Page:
iencing personality conflicts that had gone on for a number of years, and faculty members couldn't agree on a pedagogical direction. The conflicts of those first years were intense, and I sometimes wondered if we in the department could ever work together. Then I remembered how helpful biology faculty members had been to me as a kid growing up here, and how loyal my dad had been to the institution. My goal was to pass this attitude along to the next generation of teachers in the department. Gradually, we began making decisions as a team, planning an exciting curriculum for the future.

     Olin Hall was renovated about five years after I arrived and provided space for a research-oriented undergraduate curriculum in biology. The stimulus to renovate the building was made with the help of several strong science administrators, Dave Lewis and Charlie Holbrow, among others, to whom I give special thanks. Today, faculty members and students at Colgate do research together in a broad area of biology, from ecology and environmental biology to the new fields of molecular biology and molecular systematics, which have been added to the curriculum. Over the years the faculty has grown much closer personally, making it exciting and fun to participate in the life of the department. Some time ago, a younger colleague, Randy Fuller, became department chair and has done extremely well. It has been an exhilarating feeling for me to realize that this vibrant, young biology department will have a wonderful future at Colgate.

Jim and Maria Nicholls
First family of French

For more than 35 years Jim and Maria Nicholls have taught French to Colgate students, with precision for the language and passion for the literature.

     Theirs have been intertwined careers; sharing a department, at times an office and always a love of bringing things French to young people.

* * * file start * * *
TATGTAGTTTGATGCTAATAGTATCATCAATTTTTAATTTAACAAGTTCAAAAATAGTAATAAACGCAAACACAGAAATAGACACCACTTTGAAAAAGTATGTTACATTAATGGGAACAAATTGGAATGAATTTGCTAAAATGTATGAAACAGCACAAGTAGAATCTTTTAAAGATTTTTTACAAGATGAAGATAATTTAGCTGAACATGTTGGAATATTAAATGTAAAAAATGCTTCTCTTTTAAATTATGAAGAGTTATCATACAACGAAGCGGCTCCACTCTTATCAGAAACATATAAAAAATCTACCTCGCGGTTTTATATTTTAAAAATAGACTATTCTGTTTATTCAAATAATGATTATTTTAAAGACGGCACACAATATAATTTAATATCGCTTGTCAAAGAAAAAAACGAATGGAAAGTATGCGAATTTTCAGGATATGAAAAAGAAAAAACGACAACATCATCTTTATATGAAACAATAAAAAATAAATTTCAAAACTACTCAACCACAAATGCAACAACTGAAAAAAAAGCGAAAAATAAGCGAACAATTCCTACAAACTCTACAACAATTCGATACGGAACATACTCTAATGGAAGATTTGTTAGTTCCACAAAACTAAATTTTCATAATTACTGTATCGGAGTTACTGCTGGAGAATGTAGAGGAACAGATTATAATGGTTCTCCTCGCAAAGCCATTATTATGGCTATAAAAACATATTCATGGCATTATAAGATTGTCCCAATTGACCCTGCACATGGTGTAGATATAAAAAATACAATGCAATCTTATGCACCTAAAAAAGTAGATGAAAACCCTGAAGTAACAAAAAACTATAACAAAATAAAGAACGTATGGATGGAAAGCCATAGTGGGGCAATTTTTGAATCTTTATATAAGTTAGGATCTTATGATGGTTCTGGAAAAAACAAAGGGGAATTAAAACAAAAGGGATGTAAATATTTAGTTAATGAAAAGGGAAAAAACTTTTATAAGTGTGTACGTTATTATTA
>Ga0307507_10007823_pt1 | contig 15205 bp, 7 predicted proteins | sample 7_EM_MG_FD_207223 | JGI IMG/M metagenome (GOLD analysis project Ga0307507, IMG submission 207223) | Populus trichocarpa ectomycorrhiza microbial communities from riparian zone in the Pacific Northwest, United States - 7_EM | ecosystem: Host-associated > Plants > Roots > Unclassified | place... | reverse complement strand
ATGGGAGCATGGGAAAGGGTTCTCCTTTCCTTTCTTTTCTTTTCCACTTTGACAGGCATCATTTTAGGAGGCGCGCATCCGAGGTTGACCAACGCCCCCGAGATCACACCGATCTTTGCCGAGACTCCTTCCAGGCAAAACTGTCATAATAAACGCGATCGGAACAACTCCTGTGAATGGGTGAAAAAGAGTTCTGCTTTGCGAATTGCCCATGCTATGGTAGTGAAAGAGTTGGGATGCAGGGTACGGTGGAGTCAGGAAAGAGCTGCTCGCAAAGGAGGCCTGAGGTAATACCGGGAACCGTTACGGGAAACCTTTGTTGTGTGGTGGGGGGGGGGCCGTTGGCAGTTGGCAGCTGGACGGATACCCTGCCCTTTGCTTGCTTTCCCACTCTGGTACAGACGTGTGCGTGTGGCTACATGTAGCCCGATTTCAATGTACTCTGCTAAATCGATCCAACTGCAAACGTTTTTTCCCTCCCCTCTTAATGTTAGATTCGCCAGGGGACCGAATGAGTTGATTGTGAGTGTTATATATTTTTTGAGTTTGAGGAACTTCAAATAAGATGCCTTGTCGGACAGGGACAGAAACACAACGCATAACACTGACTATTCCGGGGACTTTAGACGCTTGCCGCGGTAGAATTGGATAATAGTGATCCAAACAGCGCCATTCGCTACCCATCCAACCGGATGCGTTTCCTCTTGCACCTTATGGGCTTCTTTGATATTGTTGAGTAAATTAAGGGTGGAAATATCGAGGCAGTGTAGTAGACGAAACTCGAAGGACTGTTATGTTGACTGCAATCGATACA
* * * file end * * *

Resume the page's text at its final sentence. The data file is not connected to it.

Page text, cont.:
"I ended up a French professor because of the language requirement," said Jim, who met the University of Wisconsin's demands and then some. During his first year of graduate school, one of the professors contracted TB and Nicholls was asked if he would like to teach a section. He said yes and found himself teaching French 101 four years after taking it.

     "That first experience sold me. Teaching was so dynamic, so interesting, so much fun it seemed the best job you could have."

     The classroom had to wait, however. Nicholls spent three years in the Air Force flying DC-3s with a rescue unit. It was during that time he and Maria married in England. They had met earlier in Pau in the Pyrenees during summer school.

     Maria grew up in Portugal, learning both French and English at home as well as her native tongue. Jim found himself falling in love with all things French ("The food, the bread") and was enthralled to be conversing in French. His solid background in grammar had made the transition from study to conversation easy.

     After teaching stints at Wisconsin and Texas, the Nichollses came to Colgate in 1962, finding a place that has changed dramatically over the years.